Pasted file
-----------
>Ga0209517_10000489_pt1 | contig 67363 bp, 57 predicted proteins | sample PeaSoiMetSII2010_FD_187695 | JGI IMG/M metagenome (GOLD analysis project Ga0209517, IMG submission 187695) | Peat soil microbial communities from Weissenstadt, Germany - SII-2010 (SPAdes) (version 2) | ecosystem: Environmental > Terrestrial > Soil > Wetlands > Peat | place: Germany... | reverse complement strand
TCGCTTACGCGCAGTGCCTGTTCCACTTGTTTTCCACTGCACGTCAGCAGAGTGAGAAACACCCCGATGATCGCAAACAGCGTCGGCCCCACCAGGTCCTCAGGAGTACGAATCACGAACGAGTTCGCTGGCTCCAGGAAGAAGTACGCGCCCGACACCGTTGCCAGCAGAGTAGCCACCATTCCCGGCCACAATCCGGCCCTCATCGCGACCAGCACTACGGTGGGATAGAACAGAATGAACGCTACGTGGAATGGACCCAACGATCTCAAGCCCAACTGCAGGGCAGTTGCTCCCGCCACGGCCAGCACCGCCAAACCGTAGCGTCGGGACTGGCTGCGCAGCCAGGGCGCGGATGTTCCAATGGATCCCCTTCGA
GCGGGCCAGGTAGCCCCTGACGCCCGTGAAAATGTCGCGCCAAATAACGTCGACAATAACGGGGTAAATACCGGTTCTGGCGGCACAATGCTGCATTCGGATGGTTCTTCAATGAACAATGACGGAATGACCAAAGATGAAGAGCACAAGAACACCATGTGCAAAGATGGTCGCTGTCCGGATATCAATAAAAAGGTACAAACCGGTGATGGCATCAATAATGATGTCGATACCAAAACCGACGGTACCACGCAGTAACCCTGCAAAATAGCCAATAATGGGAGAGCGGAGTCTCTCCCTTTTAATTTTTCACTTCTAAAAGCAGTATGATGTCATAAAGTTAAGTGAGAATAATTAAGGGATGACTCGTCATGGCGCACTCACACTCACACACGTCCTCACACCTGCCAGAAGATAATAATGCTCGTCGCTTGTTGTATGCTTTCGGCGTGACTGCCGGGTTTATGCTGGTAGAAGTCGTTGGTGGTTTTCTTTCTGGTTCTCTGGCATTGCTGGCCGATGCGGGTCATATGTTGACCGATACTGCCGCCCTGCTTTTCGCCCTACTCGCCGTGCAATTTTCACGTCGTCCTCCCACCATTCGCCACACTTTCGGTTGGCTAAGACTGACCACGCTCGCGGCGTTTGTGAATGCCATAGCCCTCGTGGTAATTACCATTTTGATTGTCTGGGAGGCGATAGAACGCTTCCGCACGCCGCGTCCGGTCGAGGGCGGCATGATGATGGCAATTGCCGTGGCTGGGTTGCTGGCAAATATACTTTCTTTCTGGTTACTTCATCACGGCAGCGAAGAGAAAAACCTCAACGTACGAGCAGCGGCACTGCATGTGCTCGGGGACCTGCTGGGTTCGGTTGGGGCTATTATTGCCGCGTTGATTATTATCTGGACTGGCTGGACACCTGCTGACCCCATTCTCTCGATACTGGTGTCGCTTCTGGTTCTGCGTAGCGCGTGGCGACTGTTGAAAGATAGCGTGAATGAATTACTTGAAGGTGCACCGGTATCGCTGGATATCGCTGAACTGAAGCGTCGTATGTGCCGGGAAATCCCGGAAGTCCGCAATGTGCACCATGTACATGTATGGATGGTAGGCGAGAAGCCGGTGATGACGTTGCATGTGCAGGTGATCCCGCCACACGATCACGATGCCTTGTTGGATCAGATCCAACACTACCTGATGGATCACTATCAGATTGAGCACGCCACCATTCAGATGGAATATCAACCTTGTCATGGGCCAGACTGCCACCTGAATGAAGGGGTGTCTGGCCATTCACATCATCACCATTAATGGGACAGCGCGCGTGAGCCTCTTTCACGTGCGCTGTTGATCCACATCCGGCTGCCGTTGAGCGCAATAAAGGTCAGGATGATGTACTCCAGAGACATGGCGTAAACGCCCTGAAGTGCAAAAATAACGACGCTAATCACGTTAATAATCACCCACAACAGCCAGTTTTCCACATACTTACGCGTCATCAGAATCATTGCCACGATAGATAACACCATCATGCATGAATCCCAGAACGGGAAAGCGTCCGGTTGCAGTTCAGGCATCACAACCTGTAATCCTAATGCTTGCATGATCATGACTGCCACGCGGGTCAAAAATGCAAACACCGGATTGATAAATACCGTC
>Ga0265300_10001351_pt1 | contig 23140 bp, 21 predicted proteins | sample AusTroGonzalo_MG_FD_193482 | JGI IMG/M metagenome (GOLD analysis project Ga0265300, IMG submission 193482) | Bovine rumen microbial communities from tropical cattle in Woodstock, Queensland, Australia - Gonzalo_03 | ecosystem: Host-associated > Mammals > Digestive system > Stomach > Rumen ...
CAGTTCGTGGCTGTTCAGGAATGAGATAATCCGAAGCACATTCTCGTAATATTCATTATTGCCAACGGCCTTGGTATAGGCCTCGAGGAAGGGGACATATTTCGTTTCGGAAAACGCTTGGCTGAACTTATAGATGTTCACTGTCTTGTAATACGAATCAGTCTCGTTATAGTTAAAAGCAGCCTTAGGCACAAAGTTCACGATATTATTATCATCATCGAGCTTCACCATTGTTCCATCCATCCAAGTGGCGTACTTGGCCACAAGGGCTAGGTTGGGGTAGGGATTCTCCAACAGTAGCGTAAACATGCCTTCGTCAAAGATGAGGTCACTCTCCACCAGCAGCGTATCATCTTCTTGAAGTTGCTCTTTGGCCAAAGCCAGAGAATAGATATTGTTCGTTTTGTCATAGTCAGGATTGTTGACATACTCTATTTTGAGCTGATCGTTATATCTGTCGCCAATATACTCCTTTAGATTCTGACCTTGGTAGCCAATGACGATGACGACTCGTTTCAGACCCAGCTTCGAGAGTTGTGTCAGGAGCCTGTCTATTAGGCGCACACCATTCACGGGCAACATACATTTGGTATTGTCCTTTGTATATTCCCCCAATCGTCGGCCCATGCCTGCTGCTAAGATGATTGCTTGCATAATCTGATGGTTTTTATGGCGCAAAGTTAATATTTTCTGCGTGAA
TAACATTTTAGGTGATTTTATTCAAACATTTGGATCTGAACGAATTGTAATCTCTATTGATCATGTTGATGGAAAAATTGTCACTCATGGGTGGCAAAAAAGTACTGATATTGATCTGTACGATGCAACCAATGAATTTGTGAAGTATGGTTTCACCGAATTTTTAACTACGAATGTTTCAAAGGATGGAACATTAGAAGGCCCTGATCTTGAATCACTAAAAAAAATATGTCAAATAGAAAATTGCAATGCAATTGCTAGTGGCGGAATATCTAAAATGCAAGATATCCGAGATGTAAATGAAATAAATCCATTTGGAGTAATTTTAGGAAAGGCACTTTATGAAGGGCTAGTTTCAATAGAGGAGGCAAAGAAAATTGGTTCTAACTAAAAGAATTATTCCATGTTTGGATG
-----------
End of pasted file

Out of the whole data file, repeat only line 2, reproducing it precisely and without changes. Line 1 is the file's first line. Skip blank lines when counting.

TCGCTTACGCGCAGTGCCTGTTCCACTTGTTTTCCACTGCACGTCAGCAGAGTGAGAAACACCCCGATGATCGCAAACAGCGTCGGCCCCACCAGGTCCTCAGGAGTACGAATCACGAACGAGTTCGCTGGCTCCAGGAAGAAGTACGCGCCCGACACCGTTGCCAGCAGAGTAGCCACCATTCCCGGCCACAATCCGGCCCTCATCGCGACCAGCACTACGGTGGGATAGAACAGAATGAACGCTACGTGGAATGGACCCAACGATCTCAAGCCCAACTGCAGGGCAGTTGCTCCCGCCACGGCCAGCACCGCCAAACCGTAGCGTCGGGACTGGCTGCGCAGCCAGGGCGCGGATGTTCCAATGGATCCCCTTCGA